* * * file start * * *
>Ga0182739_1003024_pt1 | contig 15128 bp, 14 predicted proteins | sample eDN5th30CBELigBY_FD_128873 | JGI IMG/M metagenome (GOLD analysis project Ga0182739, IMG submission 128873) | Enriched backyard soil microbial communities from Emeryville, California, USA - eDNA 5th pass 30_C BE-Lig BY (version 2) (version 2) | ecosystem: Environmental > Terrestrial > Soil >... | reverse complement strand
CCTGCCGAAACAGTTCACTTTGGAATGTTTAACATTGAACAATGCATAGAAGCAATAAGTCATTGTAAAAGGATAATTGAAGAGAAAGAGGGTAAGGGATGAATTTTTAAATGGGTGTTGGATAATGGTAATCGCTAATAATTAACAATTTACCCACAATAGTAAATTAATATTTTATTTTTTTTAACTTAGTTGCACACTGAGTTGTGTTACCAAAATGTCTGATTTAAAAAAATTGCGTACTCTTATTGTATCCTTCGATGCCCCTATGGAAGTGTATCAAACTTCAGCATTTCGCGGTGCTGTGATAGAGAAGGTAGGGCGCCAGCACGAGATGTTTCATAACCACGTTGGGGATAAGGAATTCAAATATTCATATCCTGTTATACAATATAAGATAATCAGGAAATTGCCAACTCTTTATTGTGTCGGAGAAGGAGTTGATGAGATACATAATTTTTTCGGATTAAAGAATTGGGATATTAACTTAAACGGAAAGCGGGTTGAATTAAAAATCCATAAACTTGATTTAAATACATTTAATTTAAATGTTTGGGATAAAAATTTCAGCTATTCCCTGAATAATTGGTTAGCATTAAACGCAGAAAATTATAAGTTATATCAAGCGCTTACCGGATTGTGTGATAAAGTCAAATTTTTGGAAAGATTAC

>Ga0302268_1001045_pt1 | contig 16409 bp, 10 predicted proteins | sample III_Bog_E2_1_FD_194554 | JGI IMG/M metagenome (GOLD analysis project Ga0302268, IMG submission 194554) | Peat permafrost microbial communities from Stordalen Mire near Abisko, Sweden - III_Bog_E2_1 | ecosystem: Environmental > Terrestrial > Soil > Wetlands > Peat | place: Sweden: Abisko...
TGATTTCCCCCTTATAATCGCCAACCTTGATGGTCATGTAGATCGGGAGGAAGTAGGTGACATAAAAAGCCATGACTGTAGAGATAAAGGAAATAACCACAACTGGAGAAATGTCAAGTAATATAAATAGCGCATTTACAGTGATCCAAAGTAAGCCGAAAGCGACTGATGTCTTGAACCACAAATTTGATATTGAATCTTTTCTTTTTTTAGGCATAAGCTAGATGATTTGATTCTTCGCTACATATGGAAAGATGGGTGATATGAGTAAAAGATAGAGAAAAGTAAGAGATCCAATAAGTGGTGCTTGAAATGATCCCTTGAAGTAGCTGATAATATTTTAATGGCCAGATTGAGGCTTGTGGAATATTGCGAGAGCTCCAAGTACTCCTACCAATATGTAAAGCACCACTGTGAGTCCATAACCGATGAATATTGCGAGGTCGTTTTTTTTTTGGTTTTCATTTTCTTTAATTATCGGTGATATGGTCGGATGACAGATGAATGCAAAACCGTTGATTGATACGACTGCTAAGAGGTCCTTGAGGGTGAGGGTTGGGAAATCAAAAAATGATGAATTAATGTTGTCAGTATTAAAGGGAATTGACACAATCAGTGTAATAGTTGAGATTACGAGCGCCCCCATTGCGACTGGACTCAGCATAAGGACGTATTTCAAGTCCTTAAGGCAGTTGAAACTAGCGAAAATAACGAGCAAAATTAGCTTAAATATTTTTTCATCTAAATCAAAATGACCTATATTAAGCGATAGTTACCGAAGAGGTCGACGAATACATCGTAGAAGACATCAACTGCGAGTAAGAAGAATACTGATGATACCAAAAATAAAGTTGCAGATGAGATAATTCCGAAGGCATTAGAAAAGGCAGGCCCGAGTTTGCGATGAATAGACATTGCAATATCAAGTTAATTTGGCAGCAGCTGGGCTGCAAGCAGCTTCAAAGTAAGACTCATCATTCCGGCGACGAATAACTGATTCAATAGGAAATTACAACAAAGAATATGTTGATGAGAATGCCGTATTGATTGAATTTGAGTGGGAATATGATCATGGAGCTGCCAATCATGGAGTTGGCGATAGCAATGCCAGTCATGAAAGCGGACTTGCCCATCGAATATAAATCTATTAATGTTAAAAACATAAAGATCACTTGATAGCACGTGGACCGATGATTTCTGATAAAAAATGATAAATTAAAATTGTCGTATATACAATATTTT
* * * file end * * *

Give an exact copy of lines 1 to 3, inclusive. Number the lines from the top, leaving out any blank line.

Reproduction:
>Ga0182739_1003024_pt1 | contig 15128 bp, 14 predicted proteins | sample eDN5th30CBELigBY_FD_128873 | JGI IMG/M metagenome (GOLD analysis project Ga0182739, IMG submission 128873) | Enriched backyard soil microbial communities from Emeryville, California, USA - eDNA 5th pass 30_C BE-Lig BY (version 2) (version 2) | ecosystem: Environmental > Terrestrial > Soil >... | reverse complement strand
CCTGCCGAAACAGTTCACTTTGGAATGTTTAACATTGAACAATGCATAGAAGCAATAAGTCATTGTAAAAGGATAATTGAAGAGAAAGAGGGTAAGGGATGAATTTTTAAATGGGTGTTGGATAATGGTAATCGCTAATAATTAACAATTTACCCACAATAGTAAATTAATATTTTATTTTTTTTAACTTAGTTGCACACTGAGTTGTGTTACCAAAATGTCTGATTTAAAAAAATTGCGTACTCTTATTGTATCCTTCGATGCCCCTATGGAAGTGTATCAAACTTCAGCATTTCGCGGTGCTGTGATAGAGAAGGTAGGGCGCCAGCACGAGATGTTTCATAACCACGTTGGGGATAAGGAATTCAAATATTCATATCCTGTTATACAATATAAGATAATCAGGAAATTGCCAACTCTTTATTGTGTCGGAGAAGGAGTTGATGAGATACATAATTTTTTCGGATTAAAGAATTGGGATATTAACTTAAACGGAAAGCGGGTTGAATTAAAAATCCATAAACTTGATTTAAATACATTTAATTTAAATGTTTGGGATAAAAATTTCAGCTATTCCCTGAATAATTGGTTAGCATTAAACGCAGAAAATTATAAGTTATATCAAGCGCTTACCGGATTGTGTGATAAAGTCAAATTTTTGGAAAGATTAC

>Ga0302268_1001045_pt1 | contig 16409 bp, 10 predicted proteins | sample III_Bog_E2_1_FD_194554 | JGI IMG/M metagenome (GOLD analysis project Ga0302268, IMG submission 194554) | Peat permafrost microbial communities from Stordalen Mire near Abisko, Sweden - III_Bog_E2_1 | ecosystem: Environmental > Terrestrial > Soil > Wetlands > Peat | place: Sweden: Abisko...